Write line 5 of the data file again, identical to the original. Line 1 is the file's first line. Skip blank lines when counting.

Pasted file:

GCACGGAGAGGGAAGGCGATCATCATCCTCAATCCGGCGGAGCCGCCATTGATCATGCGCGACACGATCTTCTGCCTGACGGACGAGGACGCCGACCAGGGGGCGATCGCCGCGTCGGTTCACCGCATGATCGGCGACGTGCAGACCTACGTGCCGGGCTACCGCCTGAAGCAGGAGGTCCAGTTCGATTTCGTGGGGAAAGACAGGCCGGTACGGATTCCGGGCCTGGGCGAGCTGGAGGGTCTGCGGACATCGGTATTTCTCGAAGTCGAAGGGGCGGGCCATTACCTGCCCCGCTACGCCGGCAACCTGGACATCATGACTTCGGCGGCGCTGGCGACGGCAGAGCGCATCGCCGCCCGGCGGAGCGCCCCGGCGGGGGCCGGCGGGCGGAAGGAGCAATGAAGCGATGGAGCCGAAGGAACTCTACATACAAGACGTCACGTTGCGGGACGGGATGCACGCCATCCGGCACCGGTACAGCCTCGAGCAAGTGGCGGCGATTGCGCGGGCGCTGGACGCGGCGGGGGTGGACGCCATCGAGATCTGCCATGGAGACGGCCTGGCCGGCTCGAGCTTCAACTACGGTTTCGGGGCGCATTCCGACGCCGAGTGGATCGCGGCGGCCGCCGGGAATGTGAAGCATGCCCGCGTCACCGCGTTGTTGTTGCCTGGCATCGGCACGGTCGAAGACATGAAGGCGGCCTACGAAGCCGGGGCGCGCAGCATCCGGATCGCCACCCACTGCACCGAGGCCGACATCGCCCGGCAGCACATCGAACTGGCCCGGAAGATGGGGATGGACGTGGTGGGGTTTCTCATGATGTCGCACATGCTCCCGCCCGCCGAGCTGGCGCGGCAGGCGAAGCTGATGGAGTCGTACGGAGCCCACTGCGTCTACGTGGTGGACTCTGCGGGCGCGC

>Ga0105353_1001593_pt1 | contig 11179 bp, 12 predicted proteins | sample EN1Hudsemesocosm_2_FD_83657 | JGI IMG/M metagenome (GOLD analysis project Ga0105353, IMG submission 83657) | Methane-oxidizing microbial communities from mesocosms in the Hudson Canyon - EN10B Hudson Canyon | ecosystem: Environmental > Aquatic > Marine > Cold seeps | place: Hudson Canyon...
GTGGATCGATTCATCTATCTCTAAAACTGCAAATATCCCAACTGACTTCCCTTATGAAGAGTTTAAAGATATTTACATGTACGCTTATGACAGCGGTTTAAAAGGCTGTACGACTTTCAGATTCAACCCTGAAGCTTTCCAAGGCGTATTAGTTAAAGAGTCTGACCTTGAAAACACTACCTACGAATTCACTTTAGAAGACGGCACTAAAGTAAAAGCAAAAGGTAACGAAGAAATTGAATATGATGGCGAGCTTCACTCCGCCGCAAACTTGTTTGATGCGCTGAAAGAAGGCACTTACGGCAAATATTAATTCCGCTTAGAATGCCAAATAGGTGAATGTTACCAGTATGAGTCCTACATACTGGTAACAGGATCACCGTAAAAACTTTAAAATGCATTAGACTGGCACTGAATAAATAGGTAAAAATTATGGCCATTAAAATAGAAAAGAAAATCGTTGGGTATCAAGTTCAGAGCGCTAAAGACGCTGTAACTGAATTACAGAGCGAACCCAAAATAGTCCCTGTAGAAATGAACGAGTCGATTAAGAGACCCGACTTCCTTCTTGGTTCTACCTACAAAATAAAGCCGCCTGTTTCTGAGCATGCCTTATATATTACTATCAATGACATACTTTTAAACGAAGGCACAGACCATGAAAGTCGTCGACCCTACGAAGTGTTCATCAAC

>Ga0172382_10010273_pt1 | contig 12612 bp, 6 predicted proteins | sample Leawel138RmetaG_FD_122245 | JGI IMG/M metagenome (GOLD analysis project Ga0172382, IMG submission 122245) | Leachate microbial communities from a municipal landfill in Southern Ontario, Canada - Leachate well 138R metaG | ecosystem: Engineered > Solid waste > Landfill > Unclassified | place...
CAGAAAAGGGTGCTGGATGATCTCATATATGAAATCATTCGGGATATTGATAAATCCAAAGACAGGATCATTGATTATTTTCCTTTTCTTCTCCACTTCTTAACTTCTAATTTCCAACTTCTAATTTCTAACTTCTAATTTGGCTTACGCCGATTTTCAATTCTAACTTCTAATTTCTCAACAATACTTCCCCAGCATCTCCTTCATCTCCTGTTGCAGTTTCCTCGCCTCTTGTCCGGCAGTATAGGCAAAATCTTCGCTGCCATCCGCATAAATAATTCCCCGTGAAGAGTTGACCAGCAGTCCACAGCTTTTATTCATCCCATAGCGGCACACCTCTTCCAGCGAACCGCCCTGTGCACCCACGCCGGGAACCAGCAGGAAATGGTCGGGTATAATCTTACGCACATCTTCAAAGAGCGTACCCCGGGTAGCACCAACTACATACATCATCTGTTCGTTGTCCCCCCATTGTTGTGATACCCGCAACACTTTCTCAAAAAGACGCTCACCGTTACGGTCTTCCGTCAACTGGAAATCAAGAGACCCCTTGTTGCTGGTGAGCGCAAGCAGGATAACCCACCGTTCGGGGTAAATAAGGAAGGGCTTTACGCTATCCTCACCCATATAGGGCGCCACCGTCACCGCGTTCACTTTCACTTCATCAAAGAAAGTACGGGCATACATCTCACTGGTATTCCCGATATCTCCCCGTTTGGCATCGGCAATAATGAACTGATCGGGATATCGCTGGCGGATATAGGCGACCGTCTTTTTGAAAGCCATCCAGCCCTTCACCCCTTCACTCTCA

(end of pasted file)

CAGAAAAGGGTGCTGGATGATCTCATATATGAAATCATTCGGGATATTGATAAATCCAAAGACAGGATCATTGATTATTTTCCTTTTCTTCTCCACTTCTTAACTTCTAATTTCCAACTTCTAATTTCTAACTTCTAATTTGGCTTACGCCGATTTTCAATTCTAACTTCTAATTTCTCAACAATACTTCCCCAGCATCTCCTTCATCTCCTGTTGCAGTTTCCTCGCCTCTTGTCCGGCAGTATAGGCAAAATCTTCGCTGCCATCCGCATAAATAATTCCCCGTGAAGAGTTGACCAGCAGTCCACAGCTTTTATTCATCCCATAGCGGCACACCTCTTCCAGCGAACCGCCCTGTGCACCCACGCCGGGAACCAGCAGGAAATGGTCGGGTATAATCTTACGCACATCTTCAAAGAGCGTACCCCGGGTAGCACCAACTACATACATCATCTGTTCGTTGTCCCCCCATTGTTGTGATACCCGCAACACTTTCTCAAAAAGACGCTCACCGTTACGGTCTTCCGTCAACTGGAAATCAAGAGACCCCTTGTTGCTGGTGAGCGCAAGCAGGATAACCCACCGTTCGGGGTAAATAAGGAAGGGCTTTACGCTATCCTCACCCATATAGGGCGCCACCGTCACCGCGTTCACTTTCACTTCATCAAAGAAAGTACGGGCATACATCTCACTGGTATTCCCGATATCTCCCCGTTTGGCATCGGCAATAATGAACTGATCGGGATATCGCTGGCGGATATAGGCGACCGTCTTTTTGAAAGCCATCCAGCCCTTCACCCCTTCACTCTCA